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Monday March 05, 2018

ICHPSO Conference Features Many International Themes

The International Consumer Product Health and Safety Organization (ICPHSO) celebrated its 25th anniversary by holding its largest ever Annual Meeting and Training Symposium in Orlando, Florida from 18-23 February 2018. Attended by a varied host of over 800 of the world’s leading product safety experts from 18 countries, the meeting addressed the key product safety challenges for regulators, industry, consumers and other stakeholders alike.


Although there was a specific focus on new technology and the potential challenges a new generation of products may bring – widely recognised as the “hot topic” for product safety professionals globally – the panel sessions touched on a wide range of international issues, including: current trends in the ethics of product safety; how to safely market a product; how to respond to safety challenges caused by the increased use of social media; and an interactive product safety crisis simulation.


In a keynote address (PSL, 2/26/18), Acting CPSC Chairman, Ann Marie Buerkle, emphasised cooperation and collaboration: between regulators and industry; between industry and consumers; and between regulators internationally. This last point was evidenced practically and formalised by the signing (PSL, 2/26/18) of a trilateral Memorandum of Understanding (MoU) by the representatives of Health Canada, the Consumer Protection Federal Agency of the United Mexican States (PROFECO) and the CPSC.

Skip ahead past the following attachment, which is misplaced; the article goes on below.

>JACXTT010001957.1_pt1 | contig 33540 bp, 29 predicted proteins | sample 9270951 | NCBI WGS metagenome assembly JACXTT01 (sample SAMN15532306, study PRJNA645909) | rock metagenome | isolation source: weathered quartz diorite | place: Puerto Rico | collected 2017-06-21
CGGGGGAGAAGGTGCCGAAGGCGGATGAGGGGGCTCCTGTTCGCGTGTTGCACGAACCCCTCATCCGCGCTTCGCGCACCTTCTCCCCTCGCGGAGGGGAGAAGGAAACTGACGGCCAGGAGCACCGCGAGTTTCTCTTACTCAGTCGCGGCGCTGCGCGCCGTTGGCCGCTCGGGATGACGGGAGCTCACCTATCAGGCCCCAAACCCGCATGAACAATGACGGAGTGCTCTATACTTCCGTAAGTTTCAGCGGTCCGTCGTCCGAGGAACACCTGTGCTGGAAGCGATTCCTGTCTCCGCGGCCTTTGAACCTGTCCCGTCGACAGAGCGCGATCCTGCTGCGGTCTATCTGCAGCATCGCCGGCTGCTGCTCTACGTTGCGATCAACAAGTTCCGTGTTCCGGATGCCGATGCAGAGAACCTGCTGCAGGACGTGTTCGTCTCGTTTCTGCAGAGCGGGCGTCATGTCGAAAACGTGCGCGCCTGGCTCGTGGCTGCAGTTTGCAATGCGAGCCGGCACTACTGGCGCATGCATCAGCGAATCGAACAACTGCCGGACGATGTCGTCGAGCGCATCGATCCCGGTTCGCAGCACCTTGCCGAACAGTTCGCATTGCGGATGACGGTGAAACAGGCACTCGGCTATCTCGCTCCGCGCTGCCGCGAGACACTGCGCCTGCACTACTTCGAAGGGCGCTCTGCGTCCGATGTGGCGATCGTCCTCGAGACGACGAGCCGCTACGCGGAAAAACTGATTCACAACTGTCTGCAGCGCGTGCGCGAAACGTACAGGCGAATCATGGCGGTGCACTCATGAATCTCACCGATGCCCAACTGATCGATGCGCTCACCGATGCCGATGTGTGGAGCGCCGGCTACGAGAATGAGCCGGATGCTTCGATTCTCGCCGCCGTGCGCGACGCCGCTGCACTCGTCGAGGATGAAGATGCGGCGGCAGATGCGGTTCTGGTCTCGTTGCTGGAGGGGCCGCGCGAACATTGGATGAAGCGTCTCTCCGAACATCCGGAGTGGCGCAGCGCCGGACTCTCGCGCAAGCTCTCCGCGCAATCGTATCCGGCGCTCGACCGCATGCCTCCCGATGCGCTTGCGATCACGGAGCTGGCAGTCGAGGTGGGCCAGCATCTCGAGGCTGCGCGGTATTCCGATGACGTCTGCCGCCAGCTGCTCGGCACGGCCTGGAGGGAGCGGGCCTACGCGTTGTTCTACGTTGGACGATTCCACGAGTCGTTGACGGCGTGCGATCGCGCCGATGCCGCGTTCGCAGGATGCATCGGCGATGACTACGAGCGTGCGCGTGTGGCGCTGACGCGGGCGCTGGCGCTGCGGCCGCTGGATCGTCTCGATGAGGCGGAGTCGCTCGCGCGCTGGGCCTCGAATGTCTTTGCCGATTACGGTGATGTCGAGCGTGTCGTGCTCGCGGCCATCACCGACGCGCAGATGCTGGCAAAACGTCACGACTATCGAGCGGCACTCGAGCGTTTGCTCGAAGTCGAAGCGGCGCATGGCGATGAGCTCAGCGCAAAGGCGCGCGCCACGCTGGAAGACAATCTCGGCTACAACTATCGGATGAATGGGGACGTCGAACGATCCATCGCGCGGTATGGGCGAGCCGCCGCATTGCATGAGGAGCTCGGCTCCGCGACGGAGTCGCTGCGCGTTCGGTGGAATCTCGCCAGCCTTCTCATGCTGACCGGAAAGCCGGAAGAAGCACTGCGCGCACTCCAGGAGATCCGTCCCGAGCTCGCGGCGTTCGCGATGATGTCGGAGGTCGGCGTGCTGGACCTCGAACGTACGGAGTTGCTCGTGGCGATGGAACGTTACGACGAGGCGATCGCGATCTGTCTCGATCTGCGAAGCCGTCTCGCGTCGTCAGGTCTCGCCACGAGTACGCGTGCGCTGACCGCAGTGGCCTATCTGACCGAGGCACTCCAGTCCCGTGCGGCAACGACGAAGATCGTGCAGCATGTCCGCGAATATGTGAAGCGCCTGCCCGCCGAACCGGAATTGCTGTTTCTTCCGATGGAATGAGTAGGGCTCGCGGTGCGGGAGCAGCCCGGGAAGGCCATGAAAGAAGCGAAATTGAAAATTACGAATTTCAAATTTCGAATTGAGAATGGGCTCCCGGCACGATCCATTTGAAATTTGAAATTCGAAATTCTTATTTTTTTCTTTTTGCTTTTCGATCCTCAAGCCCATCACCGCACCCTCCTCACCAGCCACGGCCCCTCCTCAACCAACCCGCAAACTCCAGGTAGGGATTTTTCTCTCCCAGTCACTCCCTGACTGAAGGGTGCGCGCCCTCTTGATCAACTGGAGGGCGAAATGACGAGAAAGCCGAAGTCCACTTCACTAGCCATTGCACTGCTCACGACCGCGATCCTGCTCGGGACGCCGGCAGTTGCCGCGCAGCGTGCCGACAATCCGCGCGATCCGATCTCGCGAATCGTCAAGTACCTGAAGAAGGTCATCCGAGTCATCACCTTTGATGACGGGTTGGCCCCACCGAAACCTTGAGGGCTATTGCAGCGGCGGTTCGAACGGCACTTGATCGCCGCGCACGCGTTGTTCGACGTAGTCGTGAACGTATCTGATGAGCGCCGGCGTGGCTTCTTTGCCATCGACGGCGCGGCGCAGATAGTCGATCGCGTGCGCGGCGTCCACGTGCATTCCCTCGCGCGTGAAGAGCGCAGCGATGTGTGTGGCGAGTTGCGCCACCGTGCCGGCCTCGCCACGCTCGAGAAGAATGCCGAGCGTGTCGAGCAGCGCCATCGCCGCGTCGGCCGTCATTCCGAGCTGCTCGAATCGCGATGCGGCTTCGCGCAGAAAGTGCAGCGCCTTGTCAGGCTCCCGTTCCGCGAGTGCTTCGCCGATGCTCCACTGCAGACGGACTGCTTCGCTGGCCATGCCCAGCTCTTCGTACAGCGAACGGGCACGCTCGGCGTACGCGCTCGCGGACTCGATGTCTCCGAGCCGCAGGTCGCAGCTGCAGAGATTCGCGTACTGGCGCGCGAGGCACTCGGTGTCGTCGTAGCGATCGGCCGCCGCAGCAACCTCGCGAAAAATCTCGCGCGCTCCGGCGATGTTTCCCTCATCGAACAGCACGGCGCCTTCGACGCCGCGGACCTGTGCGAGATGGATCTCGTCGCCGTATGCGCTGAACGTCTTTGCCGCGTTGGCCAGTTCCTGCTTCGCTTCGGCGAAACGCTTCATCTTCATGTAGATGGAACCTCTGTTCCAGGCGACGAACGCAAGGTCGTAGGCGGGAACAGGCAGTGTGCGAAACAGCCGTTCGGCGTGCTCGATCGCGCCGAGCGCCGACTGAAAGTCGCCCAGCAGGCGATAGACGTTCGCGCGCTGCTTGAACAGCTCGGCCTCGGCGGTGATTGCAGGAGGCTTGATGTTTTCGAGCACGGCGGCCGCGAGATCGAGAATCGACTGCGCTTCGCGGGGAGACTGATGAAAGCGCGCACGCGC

The MoU is designed to facilitate better exchanges of information and regulatory cooperation among the three product safety organisations – including sharing best practices and improving the harmonisation and alignment of international product safety standards. Acting Chairman Buerkle stated that this MoU “is intended to memorialize cooperative efforts already underway, as well as to facilitate future joint activities” and “has produced substantive, tangible outcomes benefiting consumers in all of North America, since consumer products flow easily across our shared borders.”


Several sessions highlighted broader themes, relevant not just to North America, but also to Europe and countries across the world in the product safety sphere. Here, we consider some of those broader themes that were drawn out as part of the wider conversation at ICPHSO.


There was discussion of three areas that are in focus in Europe and that are expected to be of importance in the coming years: how to deal with safety issues where the risk only occurs later in time; the relationship between European regulatory authorities and manufacturers; and the impact of new technology on product safety.